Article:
With those thoughts in mind, Super Typhoon Haiyan passed to the north of Palau on Thursday, November 7th putting northern parts those islands in the storm’s southern eye-wall. The eye-wall is the small region of the storm that contains its strongest winds. The eye-wall, characterized by heavy rain and these violent winds, surrounds the often calm and clear eye (center) of a strong Tropical Cyclone. If intensity estimates were accurate, northern parts of Palau could have experienced 1-minute sustained winds of 115-130kts (130-150mph, 215-240km/h) for a period as Haiyan passed to their north. Yap also experienced the upper end of tropical storm conditions (34-63kts, 39-73mph, 63-119km/h) as Super Typhoon Haiyan passed to the south of those islands. A Personal Weather Station in Yap unofficially recorded sustained winds of 63mph with a gust to 66mph at the peak of the storm.
Haiyan was not done after Palau and Yap, it continued strengthening as it approached the Philippines. You may be wondering why this happened. A first guess would be to attribute this storm’s freakish intensity to unusually warm sea-surface temperatures. But, although warmer than normal, the ocean beneath Haiyan was not so far from normal to explain such intensification as the typhoon passed overhead. And remembering that Tropical Cyclones are very complex creatures of weather, a more accurate reason would be the combination of the typically warm sea surface temperatures and the near perfect mid and upper atmospheric environment that Haiyan was embedded within. The environment was so close to perfect that structural changes within the storm that would cause a Tropical Cyclone to weaken or even fall apart in a typical environment, had little to no effect on Haiyan’s intensity and led to further strengthening.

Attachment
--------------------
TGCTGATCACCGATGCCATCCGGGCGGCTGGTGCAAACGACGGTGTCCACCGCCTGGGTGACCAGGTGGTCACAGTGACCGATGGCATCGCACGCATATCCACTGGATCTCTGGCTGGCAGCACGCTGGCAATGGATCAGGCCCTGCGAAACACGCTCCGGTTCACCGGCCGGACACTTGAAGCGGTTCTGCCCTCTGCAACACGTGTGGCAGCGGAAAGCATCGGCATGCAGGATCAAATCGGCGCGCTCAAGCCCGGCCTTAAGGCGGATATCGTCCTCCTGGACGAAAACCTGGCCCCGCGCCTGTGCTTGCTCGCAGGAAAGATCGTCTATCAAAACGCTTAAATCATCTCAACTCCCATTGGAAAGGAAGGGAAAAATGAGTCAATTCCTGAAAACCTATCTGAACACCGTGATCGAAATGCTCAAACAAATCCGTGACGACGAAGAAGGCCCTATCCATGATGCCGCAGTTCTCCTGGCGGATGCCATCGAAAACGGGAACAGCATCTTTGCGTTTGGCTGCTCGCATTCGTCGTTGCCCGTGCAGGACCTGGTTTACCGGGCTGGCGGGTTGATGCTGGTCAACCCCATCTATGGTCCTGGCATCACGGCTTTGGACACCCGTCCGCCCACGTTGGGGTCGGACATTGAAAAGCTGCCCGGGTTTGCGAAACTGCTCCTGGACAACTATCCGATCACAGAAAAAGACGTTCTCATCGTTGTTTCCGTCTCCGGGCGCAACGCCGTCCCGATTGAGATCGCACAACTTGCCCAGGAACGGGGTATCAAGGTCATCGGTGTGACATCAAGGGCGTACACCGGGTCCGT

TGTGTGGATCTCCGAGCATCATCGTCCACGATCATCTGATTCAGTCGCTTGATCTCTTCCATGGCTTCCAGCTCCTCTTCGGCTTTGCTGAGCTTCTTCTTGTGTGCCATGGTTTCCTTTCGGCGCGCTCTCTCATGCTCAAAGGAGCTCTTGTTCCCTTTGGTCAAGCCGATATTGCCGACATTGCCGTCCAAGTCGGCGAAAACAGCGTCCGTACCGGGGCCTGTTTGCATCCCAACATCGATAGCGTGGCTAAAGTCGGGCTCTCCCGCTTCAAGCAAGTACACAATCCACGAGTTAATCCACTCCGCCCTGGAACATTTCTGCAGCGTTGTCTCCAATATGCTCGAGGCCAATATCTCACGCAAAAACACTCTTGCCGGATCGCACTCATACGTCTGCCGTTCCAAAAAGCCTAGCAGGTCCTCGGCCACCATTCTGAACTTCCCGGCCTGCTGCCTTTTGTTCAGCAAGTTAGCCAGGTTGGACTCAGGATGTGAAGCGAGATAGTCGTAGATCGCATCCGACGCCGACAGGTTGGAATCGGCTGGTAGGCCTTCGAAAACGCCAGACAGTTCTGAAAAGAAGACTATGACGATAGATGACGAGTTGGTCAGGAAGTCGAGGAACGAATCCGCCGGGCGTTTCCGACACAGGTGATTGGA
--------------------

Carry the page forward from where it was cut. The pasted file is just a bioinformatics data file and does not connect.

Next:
Haiyan then reached the Philippines. The JMA was analyzing Haiyan to have 10-minute maximum sustained winds of 125kts (145mph or 230km/h), or 1-minute maximum sustained winds of 170kts (195mph or 315km/h) according to the JTWC (keeping in mind the limitations with operational intensity estimation in the Western Pacific). Here the center of Haiyan crossed at least five different islands, while many other experienced tropical storm conditions. The first town to be hit was Guiuan, where the last observation was of 96mph sustained winds with a pressure of 976mb. That pressure indicates the storm was not quite there (as the minimum central pressure was estimated at a much lower 895mb), yet Category 2 hurricane conditions were occurring. The northern eye-wall of Haiyan likely delivered the strongest winds in the storm to this town and region. Catastrophic destruction is likely as a result of winds, but a significant storm surge (predicted to be 17feet above normal mean high water level by PAGASA) likely caused additional destruction. Based on the intensity estimates provided at this time, Haiyan may have been the strongest storm to make landfall since reliable records began in the 1960s. Very few Tropical Cyclones make landfall with winds over 140kts (160mph, 260km/h) and so it is hard to imagine what was experienced as the worst part of Haiyan came ashore.
Damaging Typhoon strength winds likely occurred across much of the Central Philippines along with heavy rains and coastal flooding from storm surge. Haiyan has since weakened from its Super Typhoon status due it interaction with land in the Philippines. As of 21UTC November 9th 2013, Haiyan has 10-minute maximum sustained winds of 85kts (100mph or 160km/h) with a minimum central pressure of 950mb from the JMA or maximum 1-minute sustained winds of 90kts (105mph or 165km/h) from the JTWC. This makes Haiyan a category 2 equivalent Typhoon. Haiyan is moving west-northwestward and is expected to make a final landfall in Vietnam near Hanoi as a Typhoon with 65kt (75mph, 120km/h) 10-minute sustained winds from the JMA, and 70kt(80mph, 130km/h) 1-minute sustained winds from the JTWC. Please follow latest advisories from the JMA and JTWC.